Because of Sessions and Schumer — and Orrin Hatch, who wouldn’t let our bill go out of his Senate committee without forcing a compromise — those 200 new offenses got added to CAFRA. Even worse, Sessions and Schumer forced the DOJ’s proposed loopholes into our reform provisions too, watering down the Hyde bill and eroding its due process reforms.

Sessions tries to take credit for the probable cause requirement, saying the modifications to the forfeiture program that he and Schumer made “required probable cause for the seizure of property.” He can’t take credit for that. The Fourth Amendment requires probable cause before property is seized.

It was nice of him — or more likely Deborah Connor, Acting Chief of the Asset Forfeiture and Money Laundering Section — to require agency lawyers to review local police seizures for probable cause before agreeing to federal adoption. They should have been doing it all along.

Your House Is Under Arrest, 2nd edition Brenda Grantland, Esq.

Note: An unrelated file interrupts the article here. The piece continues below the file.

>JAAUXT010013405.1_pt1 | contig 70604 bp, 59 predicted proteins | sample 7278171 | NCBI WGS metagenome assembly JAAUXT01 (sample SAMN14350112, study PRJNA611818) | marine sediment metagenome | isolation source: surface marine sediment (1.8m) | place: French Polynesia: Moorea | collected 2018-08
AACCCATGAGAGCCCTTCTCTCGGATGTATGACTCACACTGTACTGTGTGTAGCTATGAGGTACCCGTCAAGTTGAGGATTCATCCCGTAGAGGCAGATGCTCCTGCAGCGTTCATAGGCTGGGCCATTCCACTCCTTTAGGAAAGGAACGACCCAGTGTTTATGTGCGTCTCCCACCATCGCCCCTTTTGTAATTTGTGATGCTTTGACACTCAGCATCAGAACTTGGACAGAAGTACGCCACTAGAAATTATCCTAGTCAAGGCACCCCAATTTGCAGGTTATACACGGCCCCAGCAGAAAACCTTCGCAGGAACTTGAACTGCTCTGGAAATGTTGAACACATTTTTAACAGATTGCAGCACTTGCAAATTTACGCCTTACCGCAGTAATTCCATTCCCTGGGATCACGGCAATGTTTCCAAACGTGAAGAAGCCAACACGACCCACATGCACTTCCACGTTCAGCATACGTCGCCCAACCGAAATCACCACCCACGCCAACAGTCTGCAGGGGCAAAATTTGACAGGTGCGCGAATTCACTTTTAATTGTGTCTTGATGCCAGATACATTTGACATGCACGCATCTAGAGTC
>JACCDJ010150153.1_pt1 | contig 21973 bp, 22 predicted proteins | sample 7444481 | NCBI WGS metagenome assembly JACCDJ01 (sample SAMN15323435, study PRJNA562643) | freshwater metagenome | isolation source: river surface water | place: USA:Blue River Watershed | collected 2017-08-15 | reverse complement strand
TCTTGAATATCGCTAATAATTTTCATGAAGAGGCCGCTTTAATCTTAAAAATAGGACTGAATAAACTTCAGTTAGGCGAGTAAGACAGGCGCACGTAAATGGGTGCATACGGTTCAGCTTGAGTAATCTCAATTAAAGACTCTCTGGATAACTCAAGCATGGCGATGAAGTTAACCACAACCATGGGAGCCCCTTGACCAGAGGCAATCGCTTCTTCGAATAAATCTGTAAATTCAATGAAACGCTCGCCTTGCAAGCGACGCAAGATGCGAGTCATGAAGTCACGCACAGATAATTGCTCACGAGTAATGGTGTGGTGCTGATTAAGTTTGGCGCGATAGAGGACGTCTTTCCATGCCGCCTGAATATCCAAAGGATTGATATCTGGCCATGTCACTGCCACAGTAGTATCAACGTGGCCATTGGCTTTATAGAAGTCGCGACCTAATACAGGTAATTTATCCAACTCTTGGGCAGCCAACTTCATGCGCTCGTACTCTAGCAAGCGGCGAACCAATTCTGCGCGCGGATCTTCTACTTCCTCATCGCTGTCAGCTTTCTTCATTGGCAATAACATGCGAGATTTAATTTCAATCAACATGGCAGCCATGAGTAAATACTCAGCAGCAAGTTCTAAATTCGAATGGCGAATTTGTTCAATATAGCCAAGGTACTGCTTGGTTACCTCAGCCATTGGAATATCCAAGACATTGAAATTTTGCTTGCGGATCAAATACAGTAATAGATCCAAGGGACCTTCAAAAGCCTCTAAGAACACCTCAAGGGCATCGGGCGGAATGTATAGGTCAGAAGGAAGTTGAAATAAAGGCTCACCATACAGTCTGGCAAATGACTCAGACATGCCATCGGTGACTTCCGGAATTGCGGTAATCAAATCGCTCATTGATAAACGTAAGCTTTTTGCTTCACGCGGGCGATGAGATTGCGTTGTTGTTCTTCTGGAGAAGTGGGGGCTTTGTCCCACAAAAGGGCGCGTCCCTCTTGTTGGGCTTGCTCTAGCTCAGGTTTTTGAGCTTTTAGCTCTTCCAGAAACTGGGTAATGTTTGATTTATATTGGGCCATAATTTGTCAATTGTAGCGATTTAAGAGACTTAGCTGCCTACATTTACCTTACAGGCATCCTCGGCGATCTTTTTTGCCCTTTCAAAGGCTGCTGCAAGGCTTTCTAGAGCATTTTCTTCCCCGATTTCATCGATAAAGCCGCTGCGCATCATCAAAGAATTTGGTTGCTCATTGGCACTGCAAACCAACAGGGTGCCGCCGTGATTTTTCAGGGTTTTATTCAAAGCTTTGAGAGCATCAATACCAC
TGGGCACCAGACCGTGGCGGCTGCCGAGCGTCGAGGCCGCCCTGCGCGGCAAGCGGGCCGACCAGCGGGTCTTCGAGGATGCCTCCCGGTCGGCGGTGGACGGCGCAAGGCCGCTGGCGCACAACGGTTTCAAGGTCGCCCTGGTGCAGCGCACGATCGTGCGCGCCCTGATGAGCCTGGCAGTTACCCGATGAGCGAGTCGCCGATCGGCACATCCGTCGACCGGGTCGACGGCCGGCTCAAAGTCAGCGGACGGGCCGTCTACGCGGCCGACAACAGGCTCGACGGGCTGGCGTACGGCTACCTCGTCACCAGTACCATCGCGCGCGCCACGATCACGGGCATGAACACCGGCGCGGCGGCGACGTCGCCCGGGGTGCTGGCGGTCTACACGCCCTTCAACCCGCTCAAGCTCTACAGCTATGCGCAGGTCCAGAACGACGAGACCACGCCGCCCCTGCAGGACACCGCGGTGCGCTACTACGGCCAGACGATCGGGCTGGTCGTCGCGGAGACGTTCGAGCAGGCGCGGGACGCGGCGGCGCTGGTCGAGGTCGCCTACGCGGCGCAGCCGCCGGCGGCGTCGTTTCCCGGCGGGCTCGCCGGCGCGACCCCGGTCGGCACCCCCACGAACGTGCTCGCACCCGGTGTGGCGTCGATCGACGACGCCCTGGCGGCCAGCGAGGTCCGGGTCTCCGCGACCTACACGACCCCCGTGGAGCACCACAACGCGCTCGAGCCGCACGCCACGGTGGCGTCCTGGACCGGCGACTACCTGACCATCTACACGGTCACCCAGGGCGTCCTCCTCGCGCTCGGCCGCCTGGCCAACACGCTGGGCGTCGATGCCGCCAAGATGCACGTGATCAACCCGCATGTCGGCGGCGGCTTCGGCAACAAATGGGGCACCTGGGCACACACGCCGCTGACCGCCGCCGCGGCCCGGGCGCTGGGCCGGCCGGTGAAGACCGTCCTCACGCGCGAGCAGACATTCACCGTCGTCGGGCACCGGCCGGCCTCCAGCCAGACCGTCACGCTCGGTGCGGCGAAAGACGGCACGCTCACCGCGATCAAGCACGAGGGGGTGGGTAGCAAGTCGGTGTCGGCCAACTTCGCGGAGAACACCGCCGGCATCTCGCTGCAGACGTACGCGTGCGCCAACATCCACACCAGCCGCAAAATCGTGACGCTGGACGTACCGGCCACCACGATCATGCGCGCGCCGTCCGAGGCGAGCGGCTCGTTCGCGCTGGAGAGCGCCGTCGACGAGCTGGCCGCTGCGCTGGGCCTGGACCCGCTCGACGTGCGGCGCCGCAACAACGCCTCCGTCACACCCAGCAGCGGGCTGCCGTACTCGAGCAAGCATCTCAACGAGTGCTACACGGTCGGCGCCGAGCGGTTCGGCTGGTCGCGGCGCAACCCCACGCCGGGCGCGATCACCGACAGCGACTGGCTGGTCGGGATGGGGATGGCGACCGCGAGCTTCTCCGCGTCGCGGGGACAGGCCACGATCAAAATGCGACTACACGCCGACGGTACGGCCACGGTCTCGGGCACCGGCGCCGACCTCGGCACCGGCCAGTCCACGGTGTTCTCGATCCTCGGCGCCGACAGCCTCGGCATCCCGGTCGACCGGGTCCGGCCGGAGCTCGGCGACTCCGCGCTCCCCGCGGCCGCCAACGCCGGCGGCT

• (c) 2017 Brenda Grantland, Esq. published 1/11/2017 96,285 words. 245 pages in the full sized pdf edition. Interactive Table of Contents. Indexed, with footnotes. $14.99
    NOTE: If you purchased a copy of this ebook in pdf format and it did not have pages numbers, please go back to the download page and download a new copy - or email us and we will send you a new one. The new version also has bookmarks marking every chapter. This is the new, expanded Second edition of Brenda Grantland's first book - Your House Is Under Arrest - published in 1993. Back in 1993, federal forfeiture procedure had fewer Due Process protections and more obstacles for forfeiture victims ("claimants") trying to defend their property. After eight years of lobbying, our forfeiture reform bill, CAFRA was enacted in 2000. Some of the abuses came to an end, but new abuses cropped up. Now 16 years after CAFRA reformed the law, things are as just as bad - or even worse than before. Because there are now 200 more federal forfeiture triggering offenses, forfeiture is more widespread. Forfeiture revenue is up dramatically - from $500 million in federal forfeiture revenue in fiscal year 2001 to $5 billion in fiscal year 2014. Today, average law abiding investors have even more to fear from asset forfeiture. This book is written to educate investors and give helpful tips for avoiding forfeiture.